On the trainer side of the equation, when I was a fledgling strength and conditioning specialist I got my first patient who recently underwent an ACL repair. She was still in therapy and I really had no idea what I could and couldn’t do with her. The first thing I ended up doing was calling her therapist. I honestly had no idea what to do and was deathly afraid of her knee exploding spontaneously throughout the session. To make a long story short, the therapist calmed me down and gave some fantastic recommendations as far as what I should be addressing. Win, win. I looked like an all-star and my client got back to collegiate sports successfully.
I was just speaking with a co-worker of mine today who had a client who’s doctor told her not to squat again for the rest of her life (The client was 28). Now I don’t know the specifics of that client’s particular situation but my next logical question is now how do you get down to the toilet? I’ve had several patients tell me a similar stories from their doctors (Now to the doc’s defense it may not have been the doctor’s exact words but somewhere along the lines the patient started believing this).
I tend to think that most doctors don’t always believe that their patient shouldn’t be squatting (or insert any other activity here), they just don’t have the time, expertise or resources to show them what a proper squat looks like and the circumstances where they should and shouldn’t be squatting. However, some people make a living showing people how to squat properly (therapists and trainers both). If the doctor knew of a good therapist/trainer they trusted it would have been as easy as writing down a phone number for the patient. I think a lot of times this gets lost in the translation just because a medical professional doesn’t have the time to do the job themselves.
Another example is in an ACL patient of mine. She’s a phenomenal athlete and I’d really like to rehab her from A-Z and do some additional strength and conditioning before she gets back to her sport. However, insurance issues don’t allow for that. She does have a fantastic athletic trainer at her school though that has been enormously helpful in her rehab process. All of this would never have happened if I decided not to pick up the phone and call.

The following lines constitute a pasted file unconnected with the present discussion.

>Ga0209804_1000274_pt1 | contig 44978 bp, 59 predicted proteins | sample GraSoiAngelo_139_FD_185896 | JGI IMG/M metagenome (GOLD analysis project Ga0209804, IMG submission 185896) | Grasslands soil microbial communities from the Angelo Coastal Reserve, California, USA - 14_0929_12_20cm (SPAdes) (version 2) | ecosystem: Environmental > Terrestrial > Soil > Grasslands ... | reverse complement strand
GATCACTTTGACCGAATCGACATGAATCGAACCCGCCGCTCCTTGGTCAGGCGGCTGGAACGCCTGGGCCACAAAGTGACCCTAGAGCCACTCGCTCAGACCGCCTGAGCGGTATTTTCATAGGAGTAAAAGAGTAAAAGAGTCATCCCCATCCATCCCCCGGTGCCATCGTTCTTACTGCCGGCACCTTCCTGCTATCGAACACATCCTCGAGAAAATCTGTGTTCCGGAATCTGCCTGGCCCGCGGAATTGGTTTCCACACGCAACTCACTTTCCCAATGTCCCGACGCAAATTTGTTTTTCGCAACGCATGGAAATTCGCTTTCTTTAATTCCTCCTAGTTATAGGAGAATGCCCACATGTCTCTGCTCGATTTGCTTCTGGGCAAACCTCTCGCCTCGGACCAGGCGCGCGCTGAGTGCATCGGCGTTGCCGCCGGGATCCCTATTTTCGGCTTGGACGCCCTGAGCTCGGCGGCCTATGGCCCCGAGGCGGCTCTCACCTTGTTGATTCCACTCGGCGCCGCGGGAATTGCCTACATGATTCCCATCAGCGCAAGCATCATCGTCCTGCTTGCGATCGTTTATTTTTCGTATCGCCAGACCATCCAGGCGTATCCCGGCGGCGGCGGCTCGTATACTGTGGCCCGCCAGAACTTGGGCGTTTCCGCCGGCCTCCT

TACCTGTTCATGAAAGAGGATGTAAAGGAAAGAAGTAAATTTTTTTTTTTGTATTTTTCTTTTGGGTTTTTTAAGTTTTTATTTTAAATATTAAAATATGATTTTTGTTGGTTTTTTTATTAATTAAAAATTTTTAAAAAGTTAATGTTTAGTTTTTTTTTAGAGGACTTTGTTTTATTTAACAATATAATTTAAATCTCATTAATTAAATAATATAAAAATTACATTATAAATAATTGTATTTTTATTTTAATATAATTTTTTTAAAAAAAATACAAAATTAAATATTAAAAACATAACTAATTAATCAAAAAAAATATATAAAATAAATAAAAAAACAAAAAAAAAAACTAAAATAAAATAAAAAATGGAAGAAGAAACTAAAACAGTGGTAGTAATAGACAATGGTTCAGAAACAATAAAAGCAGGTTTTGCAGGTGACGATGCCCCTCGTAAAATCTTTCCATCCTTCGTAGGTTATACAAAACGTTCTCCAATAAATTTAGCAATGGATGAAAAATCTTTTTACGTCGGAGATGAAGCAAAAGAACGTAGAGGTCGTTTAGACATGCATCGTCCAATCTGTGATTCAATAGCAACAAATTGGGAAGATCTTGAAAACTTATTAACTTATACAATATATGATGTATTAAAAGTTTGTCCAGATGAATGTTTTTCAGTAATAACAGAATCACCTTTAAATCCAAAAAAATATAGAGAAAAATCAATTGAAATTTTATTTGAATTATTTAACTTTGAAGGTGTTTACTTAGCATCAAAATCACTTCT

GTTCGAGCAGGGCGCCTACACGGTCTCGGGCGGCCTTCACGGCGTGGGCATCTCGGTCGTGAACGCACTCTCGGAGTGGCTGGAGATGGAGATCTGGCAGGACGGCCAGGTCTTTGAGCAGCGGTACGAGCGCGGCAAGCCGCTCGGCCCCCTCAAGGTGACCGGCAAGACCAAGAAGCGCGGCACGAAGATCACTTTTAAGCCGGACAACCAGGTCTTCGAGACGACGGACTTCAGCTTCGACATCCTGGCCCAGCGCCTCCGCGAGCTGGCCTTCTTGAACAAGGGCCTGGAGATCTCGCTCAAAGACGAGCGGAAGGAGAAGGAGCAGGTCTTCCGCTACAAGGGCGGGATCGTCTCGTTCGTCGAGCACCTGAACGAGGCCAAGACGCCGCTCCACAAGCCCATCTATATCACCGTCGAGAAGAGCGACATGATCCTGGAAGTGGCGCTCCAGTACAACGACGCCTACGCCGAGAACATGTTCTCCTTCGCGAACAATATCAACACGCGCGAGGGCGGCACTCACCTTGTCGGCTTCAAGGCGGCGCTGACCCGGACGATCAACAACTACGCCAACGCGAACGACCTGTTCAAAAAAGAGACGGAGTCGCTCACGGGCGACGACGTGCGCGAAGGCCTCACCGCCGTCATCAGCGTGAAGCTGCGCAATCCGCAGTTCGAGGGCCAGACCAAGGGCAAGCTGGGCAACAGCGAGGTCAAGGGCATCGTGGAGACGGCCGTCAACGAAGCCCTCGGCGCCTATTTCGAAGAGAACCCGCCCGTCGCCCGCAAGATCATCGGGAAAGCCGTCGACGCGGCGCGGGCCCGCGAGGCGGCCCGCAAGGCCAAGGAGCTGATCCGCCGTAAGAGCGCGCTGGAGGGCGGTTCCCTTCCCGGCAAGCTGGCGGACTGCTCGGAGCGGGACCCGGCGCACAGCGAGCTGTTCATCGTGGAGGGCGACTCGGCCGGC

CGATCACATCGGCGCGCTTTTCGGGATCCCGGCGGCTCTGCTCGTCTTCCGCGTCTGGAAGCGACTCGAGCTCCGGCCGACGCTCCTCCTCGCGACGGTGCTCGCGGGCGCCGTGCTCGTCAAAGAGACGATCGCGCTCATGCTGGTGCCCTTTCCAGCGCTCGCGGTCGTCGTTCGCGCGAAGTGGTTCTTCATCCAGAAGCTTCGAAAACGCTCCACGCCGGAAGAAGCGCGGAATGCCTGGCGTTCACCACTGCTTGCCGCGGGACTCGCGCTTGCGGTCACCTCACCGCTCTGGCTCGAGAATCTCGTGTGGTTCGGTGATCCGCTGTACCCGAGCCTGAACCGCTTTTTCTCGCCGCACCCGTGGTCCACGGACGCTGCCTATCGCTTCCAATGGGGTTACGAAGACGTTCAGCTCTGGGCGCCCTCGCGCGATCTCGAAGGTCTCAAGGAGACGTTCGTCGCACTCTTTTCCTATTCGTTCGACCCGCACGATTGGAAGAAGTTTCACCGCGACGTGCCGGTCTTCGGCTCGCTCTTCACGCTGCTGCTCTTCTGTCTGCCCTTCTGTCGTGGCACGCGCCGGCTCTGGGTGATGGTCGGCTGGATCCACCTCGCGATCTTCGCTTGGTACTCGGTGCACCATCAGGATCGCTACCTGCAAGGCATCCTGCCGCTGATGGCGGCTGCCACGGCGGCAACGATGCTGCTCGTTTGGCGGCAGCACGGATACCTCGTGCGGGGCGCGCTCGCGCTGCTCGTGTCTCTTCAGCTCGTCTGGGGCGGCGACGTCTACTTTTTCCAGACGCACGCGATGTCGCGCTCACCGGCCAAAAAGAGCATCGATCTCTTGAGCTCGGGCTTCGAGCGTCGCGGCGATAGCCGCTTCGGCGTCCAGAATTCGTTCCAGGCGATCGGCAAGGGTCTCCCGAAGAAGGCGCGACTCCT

I think I’ve already delved into this one but I think it’s worth mentioning again. Different professionals each have different valuable skills that when added together can greatly improve our patient’s outcomes. At the end of the day we’re doing what’s best for our patients and clients. Ya, you’re tired at the end of the day or just want some peace and quiet during lunch (or if you’re me it’s a mad dash to finish notes) but the communication is a vital part of the puzzle. We’ve got our patient’s best interest at heart and if we’re ignoring the wisdom of another profession we’re doing ourselves a disservice.
So in conclusion, get on that phone. Start speaking to those coaches where your patients are coming from. Trainers and coaches start talking to your patient’s therapists. Together we can become better.
I feel like that last line was straight out of an afterschool special program of some sort,
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The Good, Bad and Ugly of Crossfit as a Form of Fitness
FPF Podcast Episode 30: Gymnastics, Crossfit and Safety with Dr. Dave Tilley
The Best Exercises For Crossfit Shoulder Health
The Missing Ingredient to Crossfit Success and Longevity
10 Critical Principles Physical Therapists Need to Know About Crossfit for Successful Rehabilitation
Crossfit WOD Programming 12/2/2013 – 1/6/2014
Fitness Pain Free Podcast Episode 28: Crossfit and Gymnastics with Team USA Gymnast David Durante